Lacquering has been an art form in the Orient since 5,000 B.C., but traditional lacquers are very different from the ones you purchase in spray cans today. They are derived from sap that oozes from a variety of trees in the sumac family, and they contain the same irritant — urushiol — that is found in poison oak, poison sumac, and poison ivy. The sap is traditionally harvested by specialists with immunity to urushiol, but once the lacquer dries, the irritant is no longer active.
All this is to say that restoring Chinese lacquer furniture, bowls, or other keepsakes involves more than simply applying new lacquer unless you live in Asia and have access to the authentic traditional product. This isn't because conventional lacquer won't work. It might, but if you do it wrong, there will be no way to fix the mistake, so it's better to try other options first. If it turns out that applying more lacquer is the only option, you're better off having a pro do it than to risk ruining the finish altogether.
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Fixing Spills and Stains
A lacquer finish is hard and generally waterproof, but it can stain and get marred by stuff you drop on it. In most cases, the repair is easy, but you should never use a strong solvent, like acetone (nail polish remover) or lacquer thinner to remove it or you'll damage the finish. Here's how to remove some of the most common stains and sticky stuff:
- Candle wax or chewing gum: Put ice on it to harden it and scrape it off gently with a plastic paint scraper.
- Grease: Blot as much as you can with an absorbent cloth. Then saturate the area with mineral spirits, sprinkle talcum powder, and blot again. Repeat until the stain is gone.
- Alcohol: Remove alcohol spots by rubbing with paste wax or a rag slightly moistened with ammonia. If the spots are old, make a paste with rottenstone and linseed oil and rub that in with a soft cloth.
- Paint: Remove fresh paint with liquid solvent-based wax. If the paint has hardened, cover it with boiled linseed oil to soften it and then rub it off with a cloth dampened with linseed oil.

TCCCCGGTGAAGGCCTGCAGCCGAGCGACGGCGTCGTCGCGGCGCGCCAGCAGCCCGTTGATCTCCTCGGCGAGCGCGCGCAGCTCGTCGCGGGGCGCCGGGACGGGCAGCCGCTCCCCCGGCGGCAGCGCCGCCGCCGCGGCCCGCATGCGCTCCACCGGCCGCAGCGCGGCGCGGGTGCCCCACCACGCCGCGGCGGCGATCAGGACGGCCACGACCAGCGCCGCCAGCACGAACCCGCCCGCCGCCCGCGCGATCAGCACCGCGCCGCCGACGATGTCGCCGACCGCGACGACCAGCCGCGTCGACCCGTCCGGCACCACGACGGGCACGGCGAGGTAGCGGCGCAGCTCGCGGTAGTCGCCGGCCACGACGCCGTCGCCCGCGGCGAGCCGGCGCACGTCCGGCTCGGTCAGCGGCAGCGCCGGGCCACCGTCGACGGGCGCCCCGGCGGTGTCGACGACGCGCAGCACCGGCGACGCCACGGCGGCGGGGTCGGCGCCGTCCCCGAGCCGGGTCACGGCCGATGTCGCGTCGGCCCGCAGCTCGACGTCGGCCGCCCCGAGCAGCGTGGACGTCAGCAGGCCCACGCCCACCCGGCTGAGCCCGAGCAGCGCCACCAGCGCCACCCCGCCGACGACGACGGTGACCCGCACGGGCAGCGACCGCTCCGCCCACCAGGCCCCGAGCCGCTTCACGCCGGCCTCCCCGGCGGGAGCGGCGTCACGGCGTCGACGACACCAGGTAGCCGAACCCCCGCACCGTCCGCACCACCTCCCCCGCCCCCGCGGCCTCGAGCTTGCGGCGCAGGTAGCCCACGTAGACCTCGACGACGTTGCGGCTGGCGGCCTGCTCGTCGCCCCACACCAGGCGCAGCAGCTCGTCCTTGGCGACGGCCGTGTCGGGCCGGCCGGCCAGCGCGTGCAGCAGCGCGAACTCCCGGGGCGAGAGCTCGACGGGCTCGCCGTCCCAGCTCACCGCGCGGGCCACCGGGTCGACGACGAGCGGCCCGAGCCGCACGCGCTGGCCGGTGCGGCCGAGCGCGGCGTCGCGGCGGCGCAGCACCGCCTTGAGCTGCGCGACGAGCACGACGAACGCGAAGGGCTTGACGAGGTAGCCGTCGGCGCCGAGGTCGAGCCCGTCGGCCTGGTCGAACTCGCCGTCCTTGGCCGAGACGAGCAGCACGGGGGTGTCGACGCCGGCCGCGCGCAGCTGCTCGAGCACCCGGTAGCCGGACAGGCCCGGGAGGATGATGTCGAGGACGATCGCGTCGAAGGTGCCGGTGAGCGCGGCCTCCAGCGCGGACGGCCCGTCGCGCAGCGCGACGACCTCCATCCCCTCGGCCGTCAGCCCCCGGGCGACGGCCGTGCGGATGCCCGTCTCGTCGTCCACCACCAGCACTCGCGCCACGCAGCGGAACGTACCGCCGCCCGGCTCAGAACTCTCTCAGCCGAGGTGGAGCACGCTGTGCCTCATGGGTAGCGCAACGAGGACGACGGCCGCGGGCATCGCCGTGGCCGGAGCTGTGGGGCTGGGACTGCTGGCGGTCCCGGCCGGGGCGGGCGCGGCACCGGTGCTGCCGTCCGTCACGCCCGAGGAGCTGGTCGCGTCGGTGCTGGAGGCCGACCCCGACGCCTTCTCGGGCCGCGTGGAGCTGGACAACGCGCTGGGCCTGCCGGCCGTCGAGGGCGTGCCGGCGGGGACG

Fixing Cracks and Scratches
It's easy to heal cracks and scratches on a conventional lacquer finish by simply applying more lacquer. Since the repair might not blend if you do that on Oriental lacquer, you may have to settle for hiding the defects rather than healing them.
One way to do this is to polish the defects with furniture wax. Rub the wax in a circular motion using a soft cloth, let it dry, and then remove any white residue from cracks with turpentine and an old toothbrush. As a wax alternative, you can break open a Brazil nut, black walnut, or butternut and rub the meat onto the defect. You can also use store-bought walnut oil. If the crack remains visible after this treatment, use a brown or black crayon to color it in.
White Rings and Blotches
White discoloration in a lacquer finish is usually caused by moisture that has seeped below the surface. One of the traditional methods to leach out the moisture is to cover the area with olive oil or mayonnaise that contains olive oil. The oil seeps into the finish and replaces the water, and after about 24 hours, the stains should be gone.
For more immediate results, rub the affected areas with a solution consisting of equal parts turpentine, linseed oil, and vinegar. You can also try covering the spots with a towel and pressing a warm iron onto it for about 30 seconds. The heat vaporizes the water so it can escape.